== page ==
Wiley Blackwell Social and Cultural Histories of the Ancient World: A Social and Cultural History of Late Antiquity

Editor/Author Boin, Douglas
Publication Year: 2018
Publisher: Wiley

Single-User Purchase Price: $104.00
Unlimited-User Purchase Price: $156.00
ISBN: 978-1-11-907700-8
Category: History - History, Ancient
Image Count: 43
Book Status: Available
Table of Contents

A Social and Cultural History of Late Antiquity examines the social and cultural landscape of the Late Antique Mediterranean. The text offers a picture of everyday life as it was lived in the spaces around and between two of the most memorable and towering figures of the time -- Constantine and Muhammad.

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Table of Contents

  • Illustrations
  • Boxed Texts
  • Preface: The Magic of History
  • Acknowledgments
  • Annotated List of Abbreviations and a Note on Citations from Secondary Literature
  • Timeline
  • Map: The Late Antique World At‐A‐Glance
  • Part I: The “Vanishing” of Rome
  • 1 Who and What Is Late Antiquity?
  • 1.1 An Overview of the Book
  • 1.2 Three Lives and the “Fall of Rome”
  • Summary
  • Study Questions
  • Suggested Readings
  • 2 When Does Late Antiquity Begin? When Does it End?
  • 2.1 The Third through Fifth Centuries CE: A Narrated Timeline
  • 2.2 A Warning about Periodization
  • Summary
  • Study Questions
  • Suggested Readings
  • 3 How Do We Do Late Antique History?
  • 3.1 Evaluating Sources, Asking Questions
  • 3.2 The Past in the Past
  • 3.3 Acquiring Cultural Competence: The Study of Religion in History
  • 3.4 Linking, not Disconnecting, Different Periods of Early Christianity
  • 3.5 Pre‐Modern vs. Early Modern History: A Note on Sources
  • Summary
  • Study Questions
  • Suggested Readings
  • Part II: Late Antiquity Appears
  • 4 Power
  • 4.1 Third‐Century Politics
  • 4.2 Mithras and a Roman Fascination with the Mysteries of Persia
  • 4.3 The Material Culture of Sasanian Persia
  • 4.4 Rome and Sasanian Persia in Conflict
  • 4.5 The Roman World of the Third Century CE
  • Summary
  • Study Questions
  • Suggested Readings
  • 5 Worship
  • 5.1 The Civic Sacrifice Policy of 250 CE
  • 5.2 How Did Romans Worship Their Gods? Text and Material Culture, c. Third Century CE
  • Summary
  • Study Questions
  • Suggested Readings
  • 6 Social Change
  • 6.1 Rome's Laws Against Christians
  • 6.2 The End of the Third Century and the Rise of the Rule of Four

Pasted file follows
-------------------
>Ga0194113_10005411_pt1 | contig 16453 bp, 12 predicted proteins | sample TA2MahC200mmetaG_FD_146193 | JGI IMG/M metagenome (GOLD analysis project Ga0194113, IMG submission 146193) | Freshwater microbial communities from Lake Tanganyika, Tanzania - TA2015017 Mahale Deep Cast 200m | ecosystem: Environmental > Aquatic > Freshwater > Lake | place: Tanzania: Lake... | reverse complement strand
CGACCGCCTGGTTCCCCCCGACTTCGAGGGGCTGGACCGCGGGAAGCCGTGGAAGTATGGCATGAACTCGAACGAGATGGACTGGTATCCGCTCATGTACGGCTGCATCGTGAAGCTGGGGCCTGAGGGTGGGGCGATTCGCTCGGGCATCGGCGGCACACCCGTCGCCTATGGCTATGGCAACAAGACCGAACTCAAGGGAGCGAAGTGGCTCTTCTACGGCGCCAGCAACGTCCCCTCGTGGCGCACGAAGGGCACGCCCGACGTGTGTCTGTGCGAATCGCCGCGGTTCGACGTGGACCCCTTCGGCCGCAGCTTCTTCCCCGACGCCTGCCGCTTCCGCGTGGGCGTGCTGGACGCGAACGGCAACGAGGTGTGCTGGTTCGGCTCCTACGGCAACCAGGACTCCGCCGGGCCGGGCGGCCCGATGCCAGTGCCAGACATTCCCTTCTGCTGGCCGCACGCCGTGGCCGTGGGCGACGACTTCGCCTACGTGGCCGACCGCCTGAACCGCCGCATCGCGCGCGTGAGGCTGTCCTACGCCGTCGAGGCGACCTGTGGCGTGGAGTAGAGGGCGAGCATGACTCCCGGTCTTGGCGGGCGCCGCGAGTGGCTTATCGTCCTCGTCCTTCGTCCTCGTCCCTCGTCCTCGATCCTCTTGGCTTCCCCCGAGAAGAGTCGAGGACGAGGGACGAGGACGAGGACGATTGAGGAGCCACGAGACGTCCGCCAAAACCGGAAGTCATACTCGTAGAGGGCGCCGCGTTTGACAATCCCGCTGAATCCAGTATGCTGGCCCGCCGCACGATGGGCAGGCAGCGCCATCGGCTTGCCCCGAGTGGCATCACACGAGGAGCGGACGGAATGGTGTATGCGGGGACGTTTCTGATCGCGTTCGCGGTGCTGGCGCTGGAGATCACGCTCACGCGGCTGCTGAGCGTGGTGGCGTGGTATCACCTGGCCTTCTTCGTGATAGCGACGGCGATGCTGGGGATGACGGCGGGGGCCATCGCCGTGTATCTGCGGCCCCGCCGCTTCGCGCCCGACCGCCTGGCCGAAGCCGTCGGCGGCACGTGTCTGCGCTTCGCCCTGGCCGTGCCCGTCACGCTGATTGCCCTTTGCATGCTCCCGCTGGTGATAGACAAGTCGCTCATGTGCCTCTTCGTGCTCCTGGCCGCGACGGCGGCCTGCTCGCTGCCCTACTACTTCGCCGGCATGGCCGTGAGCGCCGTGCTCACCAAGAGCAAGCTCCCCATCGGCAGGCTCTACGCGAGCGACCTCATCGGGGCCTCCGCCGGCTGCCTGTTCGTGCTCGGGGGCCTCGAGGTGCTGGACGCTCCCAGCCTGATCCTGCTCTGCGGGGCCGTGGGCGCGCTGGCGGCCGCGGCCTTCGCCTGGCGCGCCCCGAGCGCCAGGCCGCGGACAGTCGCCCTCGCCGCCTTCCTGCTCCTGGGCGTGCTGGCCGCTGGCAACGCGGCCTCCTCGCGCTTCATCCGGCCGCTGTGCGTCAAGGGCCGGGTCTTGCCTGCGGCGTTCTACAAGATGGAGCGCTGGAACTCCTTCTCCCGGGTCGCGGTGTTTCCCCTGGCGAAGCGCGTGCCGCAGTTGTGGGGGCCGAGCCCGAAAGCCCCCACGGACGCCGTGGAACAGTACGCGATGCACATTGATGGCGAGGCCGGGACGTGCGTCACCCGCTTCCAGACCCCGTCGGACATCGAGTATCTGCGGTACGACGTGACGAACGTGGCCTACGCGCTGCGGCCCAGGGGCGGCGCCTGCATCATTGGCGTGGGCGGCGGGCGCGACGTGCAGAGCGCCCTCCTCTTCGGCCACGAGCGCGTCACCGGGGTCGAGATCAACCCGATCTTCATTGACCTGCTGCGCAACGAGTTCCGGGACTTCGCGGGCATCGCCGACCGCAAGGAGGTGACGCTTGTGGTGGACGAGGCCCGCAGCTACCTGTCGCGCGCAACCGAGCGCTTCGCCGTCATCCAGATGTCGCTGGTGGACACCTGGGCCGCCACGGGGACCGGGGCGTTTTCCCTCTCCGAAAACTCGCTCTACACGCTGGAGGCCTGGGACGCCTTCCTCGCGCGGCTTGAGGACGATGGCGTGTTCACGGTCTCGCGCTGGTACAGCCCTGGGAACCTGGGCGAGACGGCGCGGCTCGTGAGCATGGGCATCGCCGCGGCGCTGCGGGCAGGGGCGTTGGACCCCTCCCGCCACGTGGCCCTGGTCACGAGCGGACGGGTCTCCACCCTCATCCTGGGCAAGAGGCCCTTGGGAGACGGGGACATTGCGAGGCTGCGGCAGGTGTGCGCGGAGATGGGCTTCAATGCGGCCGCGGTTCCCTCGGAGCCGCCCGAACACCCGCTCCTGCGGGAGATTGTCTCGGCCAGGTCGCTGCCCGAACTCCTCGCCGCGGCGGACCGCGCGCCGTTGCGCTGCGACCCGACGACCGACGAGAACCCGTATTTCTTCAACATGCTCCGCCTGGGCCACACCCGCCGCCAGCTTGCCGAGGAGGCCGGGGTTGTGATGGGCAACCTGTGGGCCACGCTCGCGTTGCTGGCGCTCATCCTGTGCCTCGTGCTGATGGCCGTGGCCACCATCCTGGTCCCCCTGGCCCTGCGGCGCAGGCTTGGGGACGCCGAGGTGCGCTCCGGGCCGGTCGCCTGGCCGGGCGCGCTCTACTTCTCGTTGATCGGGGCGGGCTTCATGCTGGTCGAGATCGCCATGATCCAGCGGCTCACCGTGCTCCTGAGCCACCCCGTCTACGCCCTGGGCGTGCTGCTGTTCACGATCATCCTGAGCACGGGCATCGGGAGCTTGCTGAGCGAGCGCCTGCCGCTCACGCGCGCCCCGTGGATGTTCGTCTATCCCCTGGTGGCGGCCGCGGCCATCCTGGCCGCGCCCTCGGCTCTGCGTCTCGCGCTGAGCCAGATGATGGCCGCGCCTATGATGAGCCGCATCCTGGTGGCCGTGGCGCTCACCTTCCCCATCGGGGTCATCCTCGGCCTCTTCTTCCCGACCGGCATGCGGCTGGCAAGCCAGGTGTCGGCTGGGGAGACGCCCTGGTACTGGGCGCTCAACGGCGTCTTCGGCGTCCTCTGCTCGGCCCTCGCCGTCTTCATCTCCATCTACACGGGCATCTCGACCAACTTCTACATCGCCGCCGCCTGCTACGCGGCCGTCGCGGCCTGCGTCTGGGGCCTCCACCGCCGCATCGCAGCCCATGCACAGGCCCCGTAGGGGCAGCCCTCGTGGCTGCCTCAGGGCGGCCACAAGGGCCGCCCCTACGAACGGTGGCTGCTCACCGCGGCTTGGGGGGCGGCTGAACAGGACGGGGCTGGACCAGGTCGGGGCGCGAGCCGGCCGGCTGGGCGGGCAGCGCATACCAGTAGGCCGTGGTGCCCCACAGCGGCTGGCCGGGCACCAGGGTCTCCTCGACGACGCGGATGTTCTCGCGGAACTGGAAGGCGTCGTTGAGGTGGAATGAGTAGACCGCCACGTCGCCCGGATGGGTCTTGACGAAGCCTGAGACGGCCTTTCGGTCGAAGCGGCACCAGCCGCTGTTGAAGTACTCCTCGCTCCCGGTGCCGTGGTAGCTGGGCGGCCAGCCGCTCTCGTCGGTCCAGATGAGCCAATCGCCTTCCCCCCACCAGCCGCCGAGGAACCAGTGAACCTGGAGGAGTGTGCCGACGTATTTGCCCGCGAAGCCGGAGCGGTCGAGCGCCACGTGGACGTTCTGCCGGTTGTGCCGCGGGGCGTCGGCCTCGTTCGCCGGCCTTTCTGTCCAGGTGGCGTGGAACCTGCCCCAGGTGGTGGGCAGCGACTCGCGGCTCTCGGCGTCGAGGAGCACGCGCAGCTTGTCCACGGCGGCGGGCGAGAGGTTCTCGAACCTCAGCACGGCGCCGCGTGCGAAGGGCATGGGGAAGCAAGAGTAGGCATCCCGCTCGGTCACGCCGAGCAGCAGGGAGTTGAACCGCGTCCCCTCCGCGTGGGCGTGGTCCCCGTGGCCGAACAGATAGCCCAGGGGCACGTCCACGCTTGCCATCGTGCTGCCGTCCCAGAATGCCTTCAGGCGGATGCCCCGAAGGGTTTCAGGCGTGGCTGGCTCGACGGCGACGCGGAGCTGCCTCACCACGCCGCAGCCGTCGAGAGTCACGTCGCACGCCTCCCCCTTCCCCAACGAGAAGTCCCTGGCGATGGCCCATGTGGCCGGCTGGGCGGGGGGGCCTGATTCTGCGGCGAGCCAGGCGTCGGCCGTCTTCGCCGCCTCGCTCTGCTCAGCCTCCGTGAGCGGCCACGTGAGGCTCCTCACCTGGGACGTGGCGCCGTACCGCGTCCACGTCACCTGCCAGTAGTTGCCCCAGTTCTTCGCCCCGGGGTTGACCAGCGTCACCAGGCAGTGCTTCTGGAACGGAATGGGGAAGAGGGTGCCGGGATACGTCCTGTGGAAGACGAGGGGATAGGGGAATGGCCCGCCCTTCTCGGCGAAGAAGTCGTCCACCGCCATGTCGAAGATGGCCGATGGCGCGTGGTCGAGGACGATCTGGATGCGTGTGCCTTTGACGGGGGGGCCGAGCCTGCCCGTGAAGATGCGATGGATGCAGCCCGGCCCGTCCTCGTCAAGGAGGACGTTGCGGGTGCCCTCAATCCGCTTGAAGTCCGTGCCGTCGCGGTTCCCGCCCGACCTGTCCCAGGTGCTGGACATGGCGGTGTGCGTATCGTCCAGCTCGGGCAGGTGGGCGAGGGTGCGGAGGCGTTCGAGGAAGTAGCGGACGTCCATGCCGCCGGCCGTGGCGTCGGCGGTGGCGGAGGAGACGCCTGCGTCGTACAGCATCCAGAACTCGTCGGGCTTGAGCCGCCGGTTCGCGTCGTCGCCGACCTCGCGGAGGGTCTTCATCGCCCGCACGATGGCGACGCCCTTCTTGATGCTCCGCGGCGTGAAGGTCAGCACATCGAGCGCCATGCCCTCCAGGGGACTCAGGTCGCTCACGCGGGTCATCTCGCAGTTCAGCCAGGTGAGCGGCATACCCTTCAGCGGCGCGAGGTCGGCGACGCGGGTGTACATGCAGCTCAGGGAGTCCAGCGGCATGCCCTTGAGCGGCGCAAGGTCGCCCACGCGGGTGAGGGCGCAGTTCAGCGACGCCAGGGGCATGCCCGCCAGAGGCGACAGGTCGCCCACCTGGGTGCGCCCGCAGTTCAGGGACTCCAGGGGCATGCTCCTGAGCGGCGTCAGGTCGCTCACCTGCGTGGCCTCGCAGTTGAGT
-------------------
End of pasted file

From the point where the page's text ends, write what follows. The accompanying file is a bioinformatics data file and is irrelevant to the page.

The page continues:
• 6.3 A View from Thessaloniki, Roman Greece, Late Third Century CE
  • 6.4 Diocletian's Edict against Followers of Mani, 296 CE or 302 CE
  • 6.5 The Rise of Christianity: Assumptions and Starting Points
  • Summary
  • Study Questions
  • Suggested Readings
  • 7 Law and Politics
  • 7.1 Roman Law: History From the Ground‐Up, Top‐Down, and Sideways
  • 7.2 The “Edict of Milan,” 313 CE
  • 7.3 Individual Laws and the Collection of Legal Texts
  • 7.4 Law and Politics in the Fourth Century CE
  • Summary
  • Study Questions
  • Suggested Readings
  • 8 Urban Life
  • 8.1 Daily Life in the Fourth Century CE and Beyond: Starting Points and Assumptions
  • 8.2 The Archaeology of Rome
  • 8.3 The Archaeology of Constantinople
  • Summary
  • Study Questions
  • Suggested Readings
  • 9 Community
  • 9.1 Mystery Cults
  • 9.2 Christian Communities and Christian Law
  • 9.3 The Jewish Community: Shared Values and Social Diversity
  • 9.4 The Communities of Roman Egypt, Fourth–Fifth Centuries CE
  • Summary
  • Study Questions
  • Suggested Readings
  • 10 Economy
  • 10.1 Egypt beyond Its Borders
  • 10.2 The Arena and Racing Culture
  • 10.3 Economic Realities, Third–Sixth Centuries CE
  • 10.4 The Crypta Balbi Excavations, Rome: The Story of a Social Safety Net, Third Century–Sixth Century CE
  • Summary
  • Study Questions
  • Suggested Readings
  • 11 The Household and Family
  • 11.1 Home as a Place
  • 11.2 House‐Churches in the Long History of Christianity
  • 11.3 Family and Household Relations, c.405–551 CE
  • 11.4 Slaves and Slavery
  • 11.5 Households and the Emergence of the Papacy in Rome
  • Summary
  • Study Questions
  • Suggested Readings
  • 12 Ideas and Literary Culture
  • 12.1 The “One” and the Many: Philosophical and Anthropological Perspectives
  • 12.2 Literature and Ideas after the “Vanishing” of Rome
  • 12.3 The Literary Culture of Justinian's Roman Empire
  • 12.4 Literature as a Source for the Study of Medicine and Disease
  • 12.5 The Rise of a Book Culture
  • 12.6 Latin Poetry and Christian Communities in Rome, c.366–600 CE
  • 12.7 Looking Ahead: “People of the Book”
  • Summary
  • Study Questions
  • Suggested Readings
  • Part III: The Illusion of Mediterranean History
  • 13 Geography and Society
  • 13.1 Seeing the Sixth Century Through the Eyes of an Emperor and a Traveler
  • 13.2 Cosmas’ Christian World
  • 13.3 Beyond Rome's Christian Empire in the Sixth Century CE
  • 13.4 Sixth‐ and Seventh‐Century South Asia
  • 13.5 Sixth‐ and Seventh‐Century China and Central Asia
  • Summary
  • Study Questions
  • Suggested Readings
  • 14 A Choice of Directions
  • 14.1 Jerusalem in the Sixth and Early Seventh Centuries CE
  • 14.2 The Social World of the Arabian Peninsula in the Sixth Century CE
  • 14.3 The Believers Movement
  • Summary
  • Study Questions
  • Suggested Readings
  • Glossary
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